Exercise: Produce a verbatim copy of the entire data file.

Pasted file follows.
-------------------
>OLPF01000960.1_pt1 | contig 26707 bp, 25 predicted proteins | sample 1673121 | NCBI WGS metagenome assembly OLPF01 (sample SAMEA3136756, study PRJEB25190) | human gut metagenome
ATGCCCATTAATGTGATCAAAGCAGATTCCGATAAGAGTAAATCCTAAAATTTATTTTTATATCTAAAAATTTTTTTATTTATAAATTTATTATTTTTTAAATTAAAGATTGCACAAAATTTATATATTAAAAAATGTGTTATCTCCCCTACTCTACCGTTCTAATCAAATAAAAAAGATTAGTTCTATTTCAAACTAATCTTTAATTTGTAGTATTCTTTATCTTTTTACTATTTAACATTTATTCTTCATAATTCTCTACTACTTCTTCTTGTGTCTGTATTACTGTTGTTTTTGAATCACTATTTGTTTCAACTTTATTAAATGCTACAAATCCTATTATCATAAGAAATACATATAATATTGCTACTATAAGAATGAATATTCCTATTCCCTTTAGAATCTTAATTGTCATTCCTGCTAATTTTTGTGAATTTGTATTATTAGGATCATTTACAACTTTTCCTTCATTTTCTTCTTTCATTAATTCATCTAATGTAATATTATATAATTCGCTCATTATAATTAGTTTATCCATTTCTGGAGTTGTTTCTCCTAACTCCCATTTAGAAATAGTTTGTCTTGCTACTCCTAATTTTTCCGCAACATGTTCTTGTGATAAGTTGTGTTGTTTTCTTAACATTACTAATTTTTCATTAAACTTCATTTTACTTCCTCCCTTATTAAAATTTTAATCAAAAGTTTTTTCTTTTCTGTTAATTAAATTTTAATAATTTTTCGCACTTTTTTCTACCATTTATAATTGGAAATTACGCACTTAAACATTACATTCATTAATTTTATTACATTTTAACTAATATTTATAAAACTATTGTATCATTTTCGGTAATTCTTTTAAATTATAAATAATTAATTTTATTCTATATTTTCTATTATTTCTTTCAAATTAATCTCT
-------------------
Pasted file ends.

>OLPF01000960.1_pt1 | contig 26707 bp, 25 predicted proteins | sample 1673121 | NCBI WGS metagenome assembly OLPF01 (sample SAMEA3136756, study PRJEB25190) | human gut metagenome
ATGCCCATTAATGTGATCAAAGCAGATTCCGATAAGAGTAAATCCTAAAATTTATTTTTATATCTAAAAATTTTTTTATTTATAAATTTATTATTTTTTAAATTAAAGATTGCACAAAATTTATATATTAAAAAATGTGTTATCTCCCCTACTCTACCGTTCTAATCAAATAAAAAAGATTAGTTCTATTTCAAACTAATCTTTAATTTGTAGTATTCTTTATCTTTTTACTATTTAACATTTATTCTTCATAATTCTCTACTACTTCTTCTTGTGTCTGTATTACTGTTGTTTTTGAATCACTATTTGTTTCAACTTTATTAAATGCTACAAATCCTATTATCATAAGAAATACATATAATATTGCTACTATAAGAATGAATATTCCTATTCCCTTTAGAATCTTAATTGTCATTCCTGCTAATTTTTGTGAATTTGTATTATTAGGATCATTTACAACTTTTCCTTCATTTTCTTCTTTCATTAATTCATCTAATGTAATATTATATAATTCGCTCATTATAATTAGTTTATCCATTTCTGGAGTTGTTTCTCCTAACTCCCATTTAGAAATAGTTTGTCTTGCTACTCCTAATTTTTCCGCAACATGTTCTTGTGATAAGTTGTGTTGTTTTCTTAACATTACTAATTTTTCATTAAACTTCATTTTACTTCCTCCCTTATTAAAATTTTAATCAAAAGTTTTTTCTTTTCTGTTAATTAAATTTTAATAATTTTTCGCACTTTTTTCTACCATTTATAATTGGAAATTACGCACTTAAACATTACATTCATTAATTTTATTACATTTTAACTAATATTTATAAAACTATTGTATCATTTTCGGTAATTCTTTTAAATTATAAATAATTAATTTTATTCTATATTTTCTATTATTTCTTTCAAATTAATCTCT